18.0 mm || 1/500 || f/5.6 || ISO400 || NIKON D7000
Seattle, Washington, United States

18.0 mm || 1/320 || f/5.6 || ISO400 || NIKON D7000
Seattle, Washington, United States

See the rest of the excellent photos on Flickr: Mike and Tiffany


Convenience Fees, a Logical Fallacy

Rachel and I are going to Portland this weekend (after we were preempted by a family emergency)!

Rachel suggested we see Ovo, a Cirque du Soleil touring production, and I thought it was a great idea!1.

I went to go purchase tickets2 and was about ready to check out when I noticed there was $26 in fees3.

“Convenience fees” are nothing new, Ticketmaster has been making untold millions on them for years. And perhaps in the beginning it really was a convenience for people to not have to trudge down to the ticket office. However, these days I believe that offering tickets online is more of a convenience for the seller instead of the buyer. So why the fees?

I called Hadley Media, the marketing group that was responsible for the discount, and asked about it. Their response was something that I’ve grown all to accustomed to hearing: “That’s a fee typical of the industry.”

That, ladies and gentlemen, is an argumentum ad populum4 and is a logical fallacy.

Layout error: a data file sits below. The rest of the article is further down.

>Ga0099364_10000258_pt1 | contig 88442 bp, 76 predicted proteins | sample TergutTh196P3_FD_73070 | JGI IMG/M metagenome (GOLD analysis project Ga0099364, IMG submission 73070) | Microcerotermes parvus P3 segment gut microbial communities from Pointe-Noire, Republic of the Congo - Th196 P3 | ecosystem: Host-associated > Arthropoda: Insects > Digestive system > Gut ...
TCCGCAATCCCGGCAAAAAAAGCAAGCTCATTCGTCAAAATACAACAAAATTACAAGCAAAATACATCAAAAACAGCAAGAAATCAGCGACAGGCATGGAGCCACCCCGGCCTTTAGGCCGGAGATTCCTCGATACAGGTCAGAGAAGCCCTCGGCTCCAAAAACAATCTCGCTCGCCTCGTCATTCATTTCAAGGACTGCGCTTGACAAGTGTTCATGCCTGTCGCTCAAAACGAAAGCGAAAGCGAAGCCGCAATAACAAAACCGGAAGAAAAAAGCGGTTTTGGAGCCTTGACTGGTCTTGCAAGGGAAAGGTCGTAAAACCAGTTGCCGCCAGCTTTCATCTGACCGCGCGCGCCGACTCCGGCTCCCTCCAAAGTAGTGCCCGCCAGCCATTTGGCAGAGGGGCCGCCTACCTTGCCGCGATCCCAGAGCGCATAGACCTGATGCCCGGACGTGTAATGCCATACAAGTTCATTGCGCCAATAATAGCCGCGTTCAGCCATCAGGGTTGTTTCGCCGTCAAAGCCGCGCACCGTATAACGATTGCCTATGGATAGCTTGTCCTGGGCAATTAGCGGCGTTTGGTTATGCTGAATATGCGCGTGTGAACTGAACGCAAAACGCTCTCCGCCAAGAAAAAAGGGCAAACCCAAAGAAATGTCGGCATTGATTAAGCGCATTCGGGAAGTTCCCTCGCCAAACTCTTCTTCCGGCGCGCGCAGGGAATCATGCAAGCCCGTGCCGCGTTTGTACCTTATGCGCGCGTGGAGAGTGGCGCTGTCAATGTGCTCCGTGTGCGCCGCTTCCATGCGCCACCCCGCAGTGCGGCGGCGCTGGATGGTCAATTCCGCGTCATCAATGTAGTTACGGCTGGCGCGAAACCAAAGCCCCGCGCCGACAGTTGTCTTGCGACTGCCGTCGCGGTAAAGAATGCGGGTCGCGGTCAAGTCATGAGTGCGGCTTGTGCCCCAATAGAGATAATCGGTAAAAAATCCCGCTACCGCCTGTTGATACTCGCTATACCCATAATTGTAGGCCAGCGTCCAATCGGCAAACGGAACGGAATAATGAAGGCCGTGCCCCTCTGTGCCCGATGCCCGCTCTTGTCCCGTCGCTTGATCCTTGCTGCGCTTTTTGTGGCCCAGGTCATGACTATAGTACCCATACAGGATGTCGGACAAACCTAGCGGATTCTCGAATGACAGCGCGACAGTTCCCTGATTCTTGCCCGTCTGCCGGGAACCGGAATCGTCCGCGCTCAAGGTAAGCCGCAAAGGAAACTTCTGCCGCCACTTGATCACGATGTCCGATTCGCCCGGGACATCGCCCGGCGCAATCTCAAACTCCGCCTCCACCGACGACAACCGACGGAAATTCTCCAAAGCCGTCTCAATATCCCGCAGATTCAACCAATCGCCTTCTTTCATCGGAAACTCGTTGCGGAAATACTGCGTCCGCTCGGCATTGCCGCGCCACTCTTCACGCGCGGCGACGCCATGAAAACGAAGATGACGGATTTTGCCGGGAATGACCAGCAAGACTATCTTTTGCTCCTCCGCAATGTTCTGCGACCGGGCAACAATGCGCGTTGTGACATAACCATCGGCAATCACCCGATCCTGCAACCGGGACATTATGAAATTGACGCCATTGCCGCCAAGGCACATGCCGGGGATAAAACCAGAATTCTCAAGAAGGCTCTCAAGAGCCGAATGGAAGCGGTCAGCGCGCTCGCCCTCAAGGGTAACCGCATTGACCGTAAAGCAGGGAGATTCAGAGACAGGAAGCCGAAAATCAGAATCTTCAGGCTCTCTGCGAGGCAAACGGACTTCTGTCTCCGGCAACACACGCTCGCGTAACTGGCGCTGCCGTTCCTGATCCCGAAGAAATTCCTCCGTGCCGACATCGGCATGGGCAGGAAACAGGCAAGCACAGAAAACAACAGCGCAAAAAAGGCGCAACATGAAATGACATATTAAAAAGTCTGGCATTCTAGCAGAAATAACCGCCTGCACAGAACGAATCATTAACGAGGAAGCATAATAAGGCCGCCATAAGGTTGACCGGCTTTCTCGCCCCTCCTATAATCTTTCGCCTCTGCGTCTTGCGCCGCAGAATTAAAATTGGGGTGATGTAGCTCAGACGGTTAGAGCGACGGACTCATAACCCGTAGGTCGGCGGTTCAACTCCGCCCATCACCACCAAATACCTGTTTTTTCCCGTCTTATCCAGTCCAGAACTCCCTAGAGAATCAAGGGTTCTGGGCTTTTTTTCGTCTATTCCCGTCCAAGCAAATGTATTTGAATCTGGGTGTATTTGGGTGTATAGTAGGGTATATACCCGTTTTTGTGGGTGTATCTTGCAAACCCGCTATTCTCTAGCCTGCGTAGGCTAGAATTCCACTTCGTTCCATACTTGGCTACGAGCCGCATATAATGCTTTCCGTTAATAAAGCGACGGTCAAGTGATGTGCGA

Why not simply include the “fee” in the actual cost of the ticket? What would you do if a company listed hamburgers on their menu for $2.65 and then charged you $1 for actually consuming the food?

To me, that’s lying. They are not disclosing the true cost of the item in a place where such costs are purported to be. When a company uses such tactics, my trust of them lessens.

I should make clear that Hadley Media doesn’t actually sell the tickets or charge the fee, they’re fault in this matter was explaining the fees as: “everyone does it”. Shockingly, even Ticketmaster isn’t behind this. Interestingly enough, this fee appears to be the result of a joint venture between AEG, Outbox Technology, and Cirque du Soleil presumably designed to compete against Ticketmaster.

  1. We had wanted to see Cavalia when it was in Seattle, but didn’t jump on it fast enough. 

  2. Noticing that I have a 15% discount through work! 

  3. Technically, five of those dollars were for sending me my e-Ticket, however the only alternative was to pay $7 for will call 

  4. appeal to the people 

Empire Builder 8

  • Travel

Rachel’s grandmother passed away last week, so we’re making the trek to Montana for the funeral service. We were going to visit Portland this weekend, but that trip has been preempted by this.

Since the funeral isn’t until Monday, we decided to inject some fun and take the train to Montana and then fly back.

We’ve never ridden on a train for travel, except when I was in Europe. So this will be a first for both of us in the US, which Rachel calls Darjeeling Limited-style.

The train ride takes 23 hours, so I’m hoping to provide some updates en route.


4.3 mm || f/2.4 || ISO160 || iPhone 4S
Seattle, Washington, United States

Free booze? Yes please!